The Test Case Is Not The Test

A test case is not a test.

A recipe is not cooking. An itinerary is not a trip. A score is not a musical performance, and a file of PowerPoint slides is not a conference talk.

All of the former things are artifacts; explicit representations. The latter things are human performances.

When the former things are used without tacit knowledge and skill, the performance is unlikely to go well. And with tacit knowledge and skill, the artifacts are not central, and may not be necessary at all.

The test case is not the test. The test is what you think and what you do. The test case may have a role, but you, the tester, are at the centre of your testing.

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12 replies to “The Test Case Is Not The Test”

  1. Test case is a noun, test is a verb.

    Test case is the means, test is the objective.

    A test case is a recipe used by the tester(chef) to test(cook).

    Test case is the script; tester is the actor; test is an act.

    A tester can test without a test script.

    The most important of all three is the tester, as the test is as good as the tester.

  2. It’s a sacrilege to say something against them or be placed in a different light. Somehow this emphasis on test cases is encouraged by tools also, for example TFS. It seems that some pseudo-managers are won over by the simplicity of this management, meaning testing by just counting test cases.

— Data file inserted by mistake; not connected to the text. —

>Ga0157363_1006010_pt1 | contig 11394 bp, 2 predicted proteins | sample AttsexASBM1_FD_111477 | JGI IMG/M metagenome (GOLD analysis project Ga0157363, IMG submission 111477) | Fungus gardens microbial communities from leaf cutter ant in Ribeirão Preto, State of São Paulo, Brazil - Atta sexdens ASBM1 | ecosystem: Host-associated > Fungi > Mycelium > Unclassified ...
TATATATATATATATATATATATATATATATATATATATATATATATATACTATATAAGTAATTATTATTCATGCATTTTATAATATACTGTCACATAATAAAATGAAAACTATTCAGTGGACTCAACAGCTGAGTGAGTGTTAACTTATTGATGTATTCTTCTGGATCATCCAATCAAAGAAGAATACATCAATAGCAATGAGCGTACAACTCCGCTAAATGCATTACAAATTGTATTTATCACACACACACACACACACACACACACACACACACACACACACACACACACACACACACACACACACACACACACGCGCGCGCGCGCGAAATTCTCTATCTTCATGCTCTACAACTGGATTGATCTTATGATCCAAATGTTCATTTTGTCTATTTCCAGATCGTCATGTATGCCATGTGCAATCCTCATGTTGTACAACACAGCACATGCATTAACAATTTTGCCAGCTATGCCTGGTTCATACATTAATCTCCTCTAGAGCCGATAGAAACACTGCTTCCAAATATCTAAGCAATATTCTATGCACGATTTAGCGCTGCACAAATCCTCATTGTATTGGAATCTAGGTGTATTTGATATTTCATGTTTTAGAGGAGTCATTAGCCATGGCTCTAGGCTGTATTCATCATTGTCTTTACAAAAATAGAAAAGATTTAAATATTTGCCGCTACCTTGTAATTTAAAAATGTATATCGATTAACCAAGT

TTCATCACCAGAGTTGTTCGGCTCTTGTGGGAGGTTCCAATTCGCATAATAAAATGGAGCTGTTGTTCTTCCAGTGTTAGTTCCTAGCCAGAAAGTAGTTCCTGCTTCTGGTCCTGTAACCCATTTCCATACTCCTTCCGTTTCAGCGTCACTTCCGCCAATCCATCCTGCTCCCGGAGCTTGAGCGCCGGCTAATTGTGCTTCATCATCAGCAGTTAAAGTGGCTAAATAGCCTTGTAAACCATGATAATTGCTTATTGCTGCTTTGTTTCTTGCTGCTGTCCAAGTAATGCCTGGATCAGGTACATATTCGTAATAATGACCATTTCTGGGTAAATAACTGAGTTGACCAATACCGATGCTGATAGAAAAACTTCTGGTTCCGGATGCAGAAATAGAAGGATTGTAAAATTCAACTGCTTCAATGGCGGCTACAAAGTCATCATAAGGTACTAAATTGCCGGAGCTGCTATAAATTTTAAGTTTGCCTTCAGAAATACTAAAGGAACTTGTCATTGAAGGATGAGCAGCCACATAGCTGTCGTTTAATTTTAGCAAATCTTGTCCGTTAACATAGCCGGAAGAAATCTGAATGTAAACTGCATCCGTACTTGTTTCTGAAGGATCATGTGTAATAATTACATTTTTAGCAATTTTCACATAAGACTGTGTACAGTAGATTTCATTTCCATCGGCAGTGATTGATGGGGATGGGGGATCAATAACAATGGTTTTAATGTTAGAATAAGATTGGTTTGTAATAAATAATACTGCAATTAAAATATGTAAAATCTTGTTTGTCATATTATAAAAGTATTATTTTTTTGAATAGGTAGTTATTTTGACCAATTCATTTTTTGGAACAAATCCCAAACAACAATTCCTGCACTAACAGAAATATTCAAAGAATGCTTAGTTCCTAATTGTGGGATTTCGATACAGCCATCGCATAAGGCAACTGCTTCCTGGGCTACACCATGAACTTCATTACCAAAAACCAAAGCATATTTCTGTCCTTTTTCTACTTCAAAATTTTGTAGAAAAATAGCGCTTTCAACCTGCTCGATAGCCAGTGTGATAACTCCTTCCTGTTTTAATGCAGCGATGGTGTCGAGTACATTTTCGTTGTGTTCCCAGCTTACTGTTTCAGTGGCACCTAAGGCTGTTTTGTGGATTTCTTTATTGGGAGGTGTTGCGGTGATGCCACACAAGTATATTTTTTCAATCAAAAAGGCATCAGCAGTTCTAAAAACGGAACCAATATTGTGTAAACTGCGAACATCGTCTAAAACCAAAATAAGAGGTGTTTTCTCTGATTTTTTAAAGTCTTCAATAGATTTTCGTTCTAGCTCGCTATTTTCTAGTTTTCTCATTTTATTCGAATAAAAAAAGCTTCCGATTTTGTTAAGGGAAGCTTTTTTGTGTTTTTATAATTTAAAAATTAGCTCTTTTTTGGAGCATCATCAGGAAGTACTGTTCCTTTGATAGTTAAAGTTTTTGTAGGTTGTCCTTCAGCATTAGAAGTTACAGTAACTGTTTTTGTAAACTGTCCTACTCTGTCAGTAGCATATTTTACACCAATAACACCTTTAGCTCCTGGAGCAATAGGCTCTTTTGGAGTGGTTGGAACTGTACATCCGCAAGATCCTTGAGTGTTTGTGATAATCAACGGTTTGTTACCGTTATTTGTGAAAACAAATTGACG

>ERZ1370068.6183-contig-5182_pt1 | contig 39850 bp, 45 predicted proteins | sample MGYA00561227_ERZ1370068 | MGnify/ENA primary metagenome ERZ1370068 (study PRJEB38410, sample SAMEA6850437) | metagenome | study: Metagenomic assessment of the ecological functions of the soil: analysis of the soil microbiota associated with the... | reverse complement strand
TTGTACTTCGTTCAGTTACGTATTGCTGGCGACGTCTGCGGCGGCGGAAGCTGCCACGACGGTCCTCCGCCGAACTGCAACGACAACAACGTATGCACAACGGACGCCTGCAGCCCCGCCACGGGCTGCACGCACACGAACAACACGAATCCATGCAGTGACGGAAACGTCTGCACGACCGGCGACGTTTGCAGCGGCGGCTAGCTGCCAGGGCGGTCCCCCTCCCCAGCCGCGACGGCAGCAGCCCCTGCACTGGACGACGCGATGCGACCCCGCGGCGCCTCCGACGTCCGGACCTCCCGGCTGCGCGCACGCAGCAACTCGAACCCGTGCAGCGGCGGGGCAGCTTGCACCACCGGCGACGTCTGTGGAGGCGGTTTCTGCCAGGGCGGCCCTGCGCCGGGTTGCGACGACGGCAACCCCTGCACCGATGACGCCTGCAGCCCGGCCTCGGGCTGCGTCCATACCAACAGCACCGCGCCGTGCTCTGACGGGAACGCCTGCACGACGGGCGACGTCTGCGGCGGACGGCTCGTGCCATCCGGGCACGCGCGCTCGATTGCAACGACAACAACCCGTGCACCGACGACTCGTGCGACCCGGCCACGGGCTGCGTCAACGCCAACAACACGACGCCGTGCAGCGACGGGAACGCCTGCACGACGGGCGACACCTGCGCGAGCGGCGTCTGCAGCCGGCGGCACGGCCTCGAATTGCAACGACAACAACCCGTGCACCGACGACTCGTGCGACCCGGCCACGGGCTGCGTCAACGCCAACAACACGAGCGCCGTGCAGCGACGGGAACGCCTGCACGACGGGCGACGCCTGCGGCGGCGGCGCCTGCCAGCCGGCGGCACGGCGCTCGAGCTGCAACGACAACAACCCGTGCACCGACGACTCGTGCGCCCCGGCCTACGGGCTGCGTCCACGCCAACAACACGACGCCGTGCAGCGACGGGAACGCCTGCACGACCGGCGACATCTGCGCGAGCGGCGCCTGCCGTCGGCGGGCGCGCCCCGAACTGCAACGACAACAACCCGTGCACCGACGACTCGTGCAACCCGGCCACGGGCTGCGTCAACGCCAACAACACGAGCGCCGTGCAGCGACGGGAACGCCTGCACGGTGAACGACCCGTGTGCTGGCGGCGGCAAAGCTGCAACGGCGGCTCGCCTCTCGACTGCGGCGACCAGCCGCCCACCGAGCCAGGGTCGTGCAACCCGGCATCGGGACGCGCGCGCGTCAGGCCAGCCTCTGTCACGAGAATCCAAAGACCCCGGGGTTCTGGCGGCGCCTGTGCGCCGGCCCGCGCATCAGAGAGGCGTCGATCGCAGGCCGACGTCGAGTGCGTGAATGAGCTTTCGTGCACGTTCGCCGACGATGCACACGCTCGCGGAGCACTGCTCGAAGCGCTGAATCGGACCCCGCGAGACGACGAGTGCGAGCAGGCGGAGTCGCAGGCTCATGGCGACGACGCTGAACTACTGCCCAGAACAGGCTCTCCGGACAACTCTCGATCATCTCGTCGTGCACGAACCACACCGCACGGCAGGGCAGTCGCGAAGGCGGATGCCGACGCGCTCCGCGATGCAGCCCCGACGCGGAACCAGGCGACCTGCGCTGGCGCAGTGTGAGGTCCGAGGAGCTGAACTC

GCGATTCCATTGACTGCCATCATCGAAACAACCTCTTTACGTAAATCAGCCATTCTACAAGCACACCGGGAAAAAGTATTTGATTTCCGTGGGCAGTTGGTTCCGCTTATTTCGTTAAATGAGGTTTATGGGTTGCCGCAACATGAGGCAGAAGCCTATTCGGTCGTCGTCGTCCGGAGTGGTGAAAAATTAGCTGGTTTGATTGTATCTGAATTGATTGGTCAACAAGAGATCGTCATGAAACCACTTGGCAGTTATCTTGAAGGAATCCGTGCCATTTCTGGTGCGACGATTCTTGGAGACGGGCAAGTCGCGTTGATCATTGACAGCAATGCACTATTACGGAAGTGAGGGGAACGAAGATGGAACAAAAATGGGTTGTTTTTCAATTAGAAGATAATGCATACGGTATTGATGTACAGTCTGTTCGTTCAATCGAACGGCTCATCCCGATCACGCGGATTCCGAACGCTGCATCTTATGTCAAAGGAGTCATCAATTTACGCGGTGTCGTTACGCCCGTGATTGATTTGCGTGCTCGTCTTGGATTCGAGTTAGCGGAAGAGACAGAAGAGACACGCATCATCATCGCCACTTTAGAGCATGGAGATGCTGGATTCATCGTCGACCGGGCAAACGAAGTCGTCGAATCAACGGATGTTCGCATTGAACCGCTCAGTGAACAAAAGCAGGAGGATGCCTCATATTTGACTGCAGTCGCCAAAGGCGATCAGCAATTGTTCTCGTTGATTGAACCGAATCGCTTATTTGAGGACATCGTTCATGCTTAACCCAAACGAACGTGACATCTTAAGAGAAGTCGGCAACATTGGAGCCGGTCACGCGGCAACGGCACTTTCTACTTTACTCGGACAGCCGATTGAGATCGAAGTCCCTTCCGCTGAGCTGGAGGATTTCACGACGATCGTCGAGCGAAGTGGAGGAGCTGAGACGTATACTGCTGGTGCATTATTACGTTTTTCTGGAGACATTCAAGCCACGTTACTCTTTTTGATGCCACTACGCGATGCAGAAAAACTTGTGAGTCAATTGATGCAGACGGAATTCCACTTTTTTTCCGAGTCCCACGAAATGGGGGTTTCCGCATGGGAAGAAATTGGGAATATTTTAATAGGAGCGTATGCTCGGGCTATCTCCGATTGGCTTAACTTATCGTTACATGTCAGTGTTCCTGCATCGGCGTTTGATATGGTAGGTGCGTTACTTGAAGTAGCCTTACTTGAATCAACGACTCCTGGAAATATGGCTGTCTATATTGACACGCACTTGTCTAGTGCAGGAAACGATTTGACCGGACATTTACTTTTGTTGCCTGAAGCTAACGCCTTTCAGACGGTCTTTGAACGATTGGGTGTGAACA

3. In my view, a Test Case is the unit of measurement of the effectiveness of a Test. Segregating a Test into Test Cases can help us determine the Test Coverage. A Test tends to be generic whereas a Test Case is specific.

    Michael replies: People might think that way, but I can’t agree.

    With repsect to your first sentence: if a test case is a unit of measurement, what is the scale for the unit? Is a test of six steps and three evaluations to be counted the same way as a test of 24 steps and one evaluation? Before you answer, notice that “step” and “evaluation” suffer from the same scaling problem: is moving the mouse and clicking the button one step or two? Is selecting a check box a step? If it is, is typing a single keystroke in a field a step? Is typing 16 keystrokes into a credit card field a single step? Does that step include pressing Tab to go to the next field, or is pressing Tab a new step? What if the test case is composed simply of a set of data values—inputs and outputs—with no steps specified at all? For something to be a unit of measurement, you need a model such that units are commensurable. That’s hard enough to do when you leave out the cognitive aspects of the test, but how are you going to claim a “unit” when you add in the tacit stuff&mash;that is, what we’re observing and learning that is not explicit; the stuff at the very heart of the test.

    That’s a problem with treating a test case as a unit of measurement at all; even as a unit of effort. But there’s a deeper problem: there’s no intrinsic link that I can see that makes a test case a unit of measure of effectiveness. That seems like a pretty wild leap.

    With respect to your second and third sentences: I’d say there are other, more specific ways to describe our testing and our coverage. I agree that describing our coverage is important, but I don’t think you’re talking about test cases here in the way that most people talk about them. In Rapid Software Testing, we think of a test condition as “something that could be examined in a test, or that could influence the outcome of a test”. It seems to me that a test case covers many conditions—and here again some are explicit and some are tacit; some anticipated, and some only recognized after the fact. To the degree that you’re talking about conditions, rather than cases, I would find it easier to agree with you.


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